There are many potential benefits of electric aircraft, which have been identified by several companies around the world, including all major aircraft manufacturers. However, if urban air services, such as on-demand air taxis, are to become a reality within city limits, engineers must address the problem of propeller-induced noise pollution.

Researchers from the Aeroacoustics research team at the University of Bristol have now experimentally measured the effects of the ground on propeller noise for the first time. The research team found marked variations in the ‘ground effect’ sound characteristics of propellers while operating above ground, as opposed to when operating normally.

When measuring at angles above the ground, they saw an overall increase in noise, with hydrodynamic and acoustic interaction effects playing an important role in the overall trends.

It is envisaged that this research, which was tested at the National Aeroacoustic Wind Tunnel facility, would help develop techniques to reduce aircraft noise during takeoff and landing by modifying the design of planned aircraft structures or landing pads.

Lead author, Liam Hanson from the Bristol Department of Mechanical Engineering, explains: “In light of the need for greener aviation, there has been a push in the aviation industry to develop electrified aircraft.

“There are many potential benefits of electric aircraft that have been identified by several companies around the world, including all major aircraft manufacturers.”

Advanced Air Mobility (AAM) related electric aircraft are an important subcategory that is now under development. Three general categories can be used to classify this aircraft.

The first is an Electric Vertical Takeoff and Landing (VTOL) aircraft targeting Urban Air Mobility (UAM) applications such as air taxis, patient transfers, city roof-to-roof travel and airport transfers.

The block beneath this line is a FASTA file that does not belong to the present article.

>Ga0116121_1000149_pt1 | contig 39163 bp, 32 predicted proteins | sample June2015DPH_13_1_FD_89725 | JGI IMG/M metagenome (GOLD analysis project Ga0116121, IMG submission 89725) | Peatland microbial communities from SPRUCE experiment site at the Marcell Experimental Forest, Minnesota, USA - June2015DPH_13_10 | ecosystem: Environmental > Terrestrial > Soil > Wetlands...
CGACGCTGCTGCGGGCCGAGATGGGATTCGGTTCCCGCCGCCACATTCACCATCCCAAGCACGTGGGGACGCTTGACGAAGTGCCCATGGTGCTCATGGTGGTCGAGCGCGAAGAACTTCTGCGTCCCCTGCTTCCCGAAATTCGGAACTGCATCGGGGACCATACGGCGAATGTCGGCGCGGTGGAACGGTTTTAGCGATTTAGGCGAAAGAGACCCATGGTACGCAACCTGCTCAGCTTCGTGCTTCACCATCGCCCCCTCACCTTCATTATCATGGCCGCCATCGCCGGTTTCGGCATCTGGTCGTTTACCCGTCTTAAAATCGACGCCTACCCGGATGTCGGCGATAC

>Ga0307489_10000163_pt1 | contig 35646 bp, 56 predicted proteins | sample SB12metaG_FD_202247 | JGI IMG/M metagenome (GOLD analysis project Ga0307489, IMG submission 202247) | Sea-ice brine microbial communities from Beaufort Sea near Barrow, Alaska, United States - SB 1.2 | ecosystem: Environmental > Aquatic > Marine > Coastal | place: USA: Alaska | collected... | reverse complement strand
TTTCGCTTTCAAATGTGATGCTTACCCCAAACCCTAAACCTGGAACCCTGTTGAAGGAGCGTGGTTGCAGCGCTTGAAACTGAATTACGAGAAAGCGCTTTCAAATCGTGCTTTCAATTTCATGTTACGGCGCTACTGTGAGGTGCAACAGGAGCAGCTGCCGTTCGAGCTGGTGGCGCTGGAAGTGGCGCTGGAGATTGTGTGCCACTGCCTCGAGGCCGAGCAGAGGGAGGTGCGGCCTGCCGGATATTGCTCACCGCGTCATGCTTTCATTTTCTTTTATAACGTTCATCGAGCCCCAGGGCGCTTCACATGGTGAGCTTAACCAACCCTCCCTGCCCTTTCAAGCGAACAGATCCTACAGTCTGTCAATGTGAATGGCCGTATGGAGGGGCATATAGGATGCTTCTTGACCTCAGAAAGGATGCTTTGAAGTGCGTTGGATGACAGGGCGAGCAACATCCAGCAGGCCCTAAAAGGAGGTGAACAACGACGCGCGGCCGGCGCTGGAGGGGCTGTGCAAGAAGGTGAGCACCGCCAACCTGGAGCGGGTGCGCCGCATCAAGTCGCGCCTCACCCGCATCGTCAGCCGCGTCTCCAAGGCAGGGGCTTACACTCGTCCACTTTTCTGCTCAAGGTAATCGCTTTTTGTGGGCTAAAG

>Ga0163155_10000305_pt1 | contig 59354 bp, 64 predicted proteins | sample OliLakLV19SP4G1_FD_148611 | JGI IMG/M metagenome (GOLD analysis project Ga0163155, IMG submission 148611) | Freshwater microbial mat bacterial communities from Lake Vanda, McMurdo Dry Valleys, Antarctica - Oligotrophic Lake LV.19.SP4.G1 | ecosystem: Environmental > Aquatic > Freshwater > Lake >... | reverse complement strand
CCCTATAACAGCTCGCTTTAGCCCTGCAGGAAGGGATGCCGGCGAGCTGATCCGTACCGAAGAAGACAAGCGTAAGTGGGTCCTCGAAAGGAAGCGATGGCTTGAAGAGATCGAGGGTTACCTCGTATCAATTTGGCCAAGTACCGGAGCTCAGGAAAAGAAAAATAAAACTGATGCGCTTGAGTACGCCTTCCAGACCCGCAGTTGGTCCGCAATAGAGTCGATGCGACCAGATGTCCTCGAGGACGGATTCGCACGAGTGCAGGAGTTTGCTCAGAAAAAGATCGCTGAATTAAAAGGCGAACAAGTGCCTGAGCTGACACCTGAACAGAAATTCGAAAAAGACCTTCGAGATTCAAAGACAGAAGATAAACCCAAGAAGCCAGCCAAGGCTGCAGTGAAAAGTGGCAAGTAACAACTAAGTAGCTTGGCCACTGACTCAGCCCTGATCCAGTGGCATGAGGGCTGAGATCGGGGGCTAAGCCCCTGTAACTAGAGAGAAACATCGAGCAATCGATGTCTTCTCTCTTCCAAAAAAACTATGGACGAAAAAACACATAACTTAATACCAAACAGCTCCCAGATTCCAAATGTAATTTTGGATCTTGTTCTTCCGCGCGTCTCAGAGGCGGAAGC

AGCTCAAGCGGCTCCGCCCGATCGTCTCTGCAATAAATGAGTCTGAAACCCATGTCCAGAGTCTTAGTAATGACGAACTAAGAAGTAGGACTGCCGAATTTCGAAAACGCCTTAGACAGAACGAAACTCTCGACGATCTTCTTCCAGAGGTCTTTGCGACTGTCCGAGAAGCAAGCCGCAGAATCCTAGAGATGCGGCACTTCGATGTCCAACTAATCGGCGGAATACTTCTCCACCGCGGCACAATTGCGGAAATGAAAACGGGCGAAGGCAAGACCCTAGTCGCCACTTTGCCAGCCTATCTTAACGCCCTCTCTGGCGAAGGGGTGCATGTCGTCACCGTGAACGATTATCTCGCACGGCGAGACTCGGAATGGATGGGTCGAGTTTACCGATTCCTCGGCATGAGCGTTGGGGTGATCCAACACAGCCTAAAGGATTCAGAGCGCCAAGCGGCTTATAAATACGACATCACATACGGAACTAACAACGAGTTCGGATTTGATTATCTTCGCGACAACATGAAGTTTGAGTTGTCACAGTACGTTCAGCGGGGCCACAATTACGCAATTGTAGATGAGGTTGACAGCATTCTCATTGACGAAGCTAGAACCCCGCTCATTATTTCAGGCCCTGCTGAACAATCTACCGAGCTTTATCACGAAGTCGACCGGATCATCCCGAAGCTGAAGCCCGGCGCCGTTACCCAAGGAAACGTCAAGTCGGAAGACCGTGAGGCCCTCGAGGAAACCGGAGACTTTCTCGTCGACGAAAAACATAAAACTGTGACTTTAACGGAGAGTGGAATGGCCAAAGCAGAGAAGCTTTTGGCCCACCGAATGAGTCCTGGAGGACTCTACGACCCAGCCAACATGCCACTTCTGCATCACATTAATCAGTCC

Electric conventional take-off and landing (VTOL) aircraft, which are being developed for regional air mobility (RAM), are the second category. RAM focuses on both transporting passengers from remote areas and delivering cargo.

The third group, which focuses on videography, small package delivery and the transfer of medical supplies, can be seen as the most commonly recognized electric aircraft, small unmanned aerial vehicles (SUAS) or drones.

Liam said: “Until now, there was no literature on the problem of isolated propeller noise in ground effect.

“Our research attempted for the first time to answer what happens to the sound of the propeller as it operates in Ground Effect and which key acoustic and aerodynamic interactions are most important to understand.

“For the first time, we have extensively measured the noise from small-scale propellers during takeoff and landing when interacting with the ground. We can expect noisier eVTOL aircraft during takeoff and landing if the complex interactions with the ground are not taken into account.”

They are currently testing other strategies to reduce overall system noise based on their improved understanding of propeller noise in Ground Effect.

Magazine reference:

  1. Liam Hanson et al. Experimental investigation of propeller noise in ground effect. Magazine for sound and vibration. DOI: 10.1016/j.jsv.2023.117751